Ordinary and necessary: Generally, this inurement test focuses on whether an expenditure is ordinary and necessary, and is more or less currently governed by Sec. 162. This means that the surrounding circumstances and prudent business practice will determine reasonableness.

By allowing staff to stay in a corporate-paid apartment for free, a nonprofit is deemed to be providing use of facilities at below-market rent, which constitutes a benefit. Whether this benefit (or any other) is undue (i.e., inurement) depends on the reasonableness of the benefit and the circumstances surrounding it.

The provision of facilities at below-market rent may or may not be a form of compensation. When characterized as compensation, it would become part of the total compensation of such staff and would be compared to a reasonable amount of compensation, ultimately manifesting (if at all) in excessive compensation. In such case, the value of the provision of such facilities would have to be included in taxable income for any applicable staff members.

However, the provision of facilities at below-market rent would not be characterized as compensation if the surrounding circumstances suggest otherwise. In particular, the maintenance of a corporate apartment may be a more judicious approach to an organization's finances than reimbursement of staff lodging at other quarters, such as hotels. The proper measure of a judicious approach would occur when the lodging costs saved exceed the total cost of maintaining the apartment. A properly documented (substantiated) business-purpose travel and lodging activity, whether reimbursed or occurring at a corporate apartment, would have the same result--it would not affect the staff's personal income tax situation (i.e., it is not taxable compensation to them).


Under the information provided, the leasing of a corporate apartment that results in organizational savings would be both judicious and result in no inurement.

Caveat: When calculating the lodging costs saved, it is important to properly analyze how much of the travel and lodging should be borne by the organization (i.e., only the part ordinary and necessary to its operation). The mere fact of a contract requiring a stay-over would not automatically categorize a cost as ordinary and necessary, especially for those viewed as having control over the formulation and approval of contracts (as in the case of the CEO and spouse). Rather, as previously noted, business prudence in the surrounding circumstances determines the ordinary and necessary nature of the expense. The entity's payment of an employee expense that is not ordinary and necessary confers a personal benefit. Any personal stayover should result in a fair consideration being paid by the staff member to the organization (e.g., the $120/night hotel rate (or any other, more comparable rate for a nightly corporate apartment)). The published IRS maximum lodging reimbursement rates have no bearing on the rate to charge employees for personal use of a corporate apartment.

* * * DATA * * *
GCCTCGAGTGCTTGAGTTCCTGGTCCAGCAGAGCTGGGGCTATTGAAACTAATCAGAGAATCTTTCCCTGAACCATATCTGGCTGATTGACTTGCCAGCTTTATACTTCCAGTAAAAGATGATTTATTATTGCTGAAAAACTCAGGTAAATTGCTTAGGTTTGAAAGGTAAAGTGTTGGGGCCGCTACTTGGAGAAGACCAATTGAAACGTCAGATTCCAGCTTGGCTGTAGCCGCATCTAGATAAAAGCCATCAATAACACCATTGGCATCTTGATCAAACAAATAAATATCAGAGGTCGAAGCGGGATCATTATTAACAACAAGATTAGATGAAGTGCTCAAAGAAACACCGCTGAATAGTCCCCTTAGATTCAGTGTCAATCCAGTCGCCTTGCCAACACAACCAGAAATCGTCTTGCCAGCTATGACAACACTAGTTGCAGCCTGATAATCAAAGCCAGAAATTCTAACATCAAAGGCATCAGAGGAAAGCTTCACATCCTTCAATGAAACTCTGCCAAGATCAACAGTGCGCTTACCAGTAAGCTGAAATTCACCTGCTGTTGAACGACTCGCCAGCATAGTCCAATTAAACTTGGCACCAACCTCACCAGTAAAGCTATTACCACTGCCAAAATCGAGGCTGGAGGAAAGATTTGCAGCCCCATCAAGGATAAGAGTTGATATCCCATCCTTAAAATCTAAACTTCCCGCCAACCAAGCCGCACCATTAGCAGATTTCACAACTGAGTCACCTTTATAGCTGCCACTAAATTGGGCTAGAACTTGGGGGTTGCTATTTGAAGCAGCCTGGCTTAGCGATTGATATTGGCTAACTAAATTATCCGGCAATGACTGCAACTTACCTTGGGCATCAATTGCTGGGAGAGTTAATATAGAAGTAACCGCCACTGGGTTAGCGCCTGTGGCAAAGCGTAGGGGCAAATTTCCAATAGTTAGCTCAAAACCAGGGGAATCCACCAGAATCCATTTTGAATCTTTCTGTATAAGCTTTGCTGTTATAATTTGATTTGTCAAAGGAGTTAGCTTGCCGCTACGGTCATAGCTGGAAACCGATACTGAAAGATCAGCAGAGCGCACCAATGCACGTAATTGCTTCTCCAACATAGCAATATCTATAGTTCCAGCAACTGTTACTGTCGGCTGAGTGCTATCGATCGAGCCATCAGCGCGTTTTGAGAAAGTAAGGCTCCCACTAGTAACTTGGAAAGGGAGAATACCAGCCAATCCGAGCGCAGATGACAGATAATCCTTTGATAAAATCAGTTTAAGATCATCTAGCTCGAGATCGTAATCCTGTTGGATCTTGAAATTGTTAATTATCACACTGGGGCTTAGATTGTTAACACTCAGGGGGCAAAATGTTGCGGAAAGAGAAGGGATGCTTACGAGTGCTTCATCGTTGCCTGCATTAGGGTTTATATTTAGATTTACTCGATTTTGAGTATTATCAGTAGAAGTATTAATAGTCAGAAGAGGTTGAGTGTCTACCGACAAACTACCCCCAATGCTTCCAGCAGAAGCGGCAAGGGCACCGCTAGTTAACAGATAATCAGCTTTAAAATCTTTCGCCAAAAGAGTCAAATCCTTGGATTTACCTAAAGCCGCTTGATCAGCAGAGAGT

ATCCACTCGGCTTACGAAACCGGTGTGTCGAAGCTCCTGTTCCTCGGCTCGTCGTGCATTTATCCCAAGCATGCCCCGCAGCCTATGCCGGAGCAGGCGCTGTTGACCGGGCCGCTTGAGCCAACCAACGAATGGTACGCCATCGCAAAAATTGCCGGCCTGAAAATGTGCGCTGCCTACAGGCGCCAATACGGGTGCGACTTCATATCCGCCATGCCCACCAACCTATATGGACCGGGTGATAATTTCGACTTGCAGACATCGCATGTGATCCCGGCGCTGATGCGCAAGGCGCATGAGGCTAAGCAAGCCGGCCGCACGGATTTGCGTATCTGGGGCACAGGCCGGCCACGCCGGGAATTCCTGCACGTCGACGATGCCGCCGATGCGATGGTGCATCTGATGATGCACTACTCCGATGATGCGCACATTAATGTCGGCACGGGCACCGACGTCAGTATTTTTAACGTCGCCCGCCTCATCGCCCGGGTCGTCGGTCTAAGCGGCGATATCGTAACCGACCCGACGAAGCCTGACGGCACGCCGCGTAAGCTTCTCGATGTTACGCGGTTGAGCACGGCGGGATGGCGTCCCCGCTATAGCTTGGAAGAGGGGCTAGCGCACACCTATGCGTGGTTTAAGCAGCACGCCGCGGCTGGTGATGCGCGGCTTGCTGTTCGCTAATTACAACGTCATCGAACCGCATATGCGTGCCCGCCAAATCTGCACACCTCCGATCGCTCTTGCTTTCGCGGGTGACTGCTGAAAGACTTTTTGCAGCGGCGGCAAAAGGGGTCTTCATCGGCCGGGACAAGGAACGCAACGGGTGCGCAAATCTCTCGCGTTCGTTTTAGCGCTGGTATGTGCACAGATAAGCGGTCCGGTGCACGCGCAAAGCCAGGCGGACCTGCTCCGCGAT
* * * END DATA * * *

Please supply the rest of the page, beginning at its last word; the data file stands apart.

Insiders: Specific issues need to be addressed for insiders. Given that inurement focuses on whether one or more individuals are abusing power for personal benefits, it is advisable that when business ends, staff members who are insiders (such as the CEO and spouse), depart the corporate apartment.


Due to the IRS's increasingly rigid approach in this regard (e.g., the establishment of the Tax Exempt Compensation Enforcement Project; see IR 2004-106), and the Sec. 4958 excess-benefit-transaction rules in particular, it is also advisable that there be a formal board resolution to undertake such a proposal, stating its intention to treat as compensation the unreimbursed value (e.g., $120/day) of any non-incidental personal use of the corporate apartment. Although the above analysis is couched in terms of "inurement," which is one of four types of outlawed insider personal-benefit transactions, the analysis holds true for the other three types (private-benefit doctrine, excess-benefit transactions and self-dealing) as well.

Under the Sec. 4958 excess-benefit rules, penalties of 25%-200% of an excess benefit could be imposed on a staff member, as well as a 10% penalty on each member of the entity's management deemed to have knowledge of the arrangement resulting in the benefit. If an organization is considered to be a habitual offender, it risks losing its exempt charter altogether.

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Article Details
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Author:Wise, Dan
Publication:The Tax Adviser
Date:Nov 1, 2006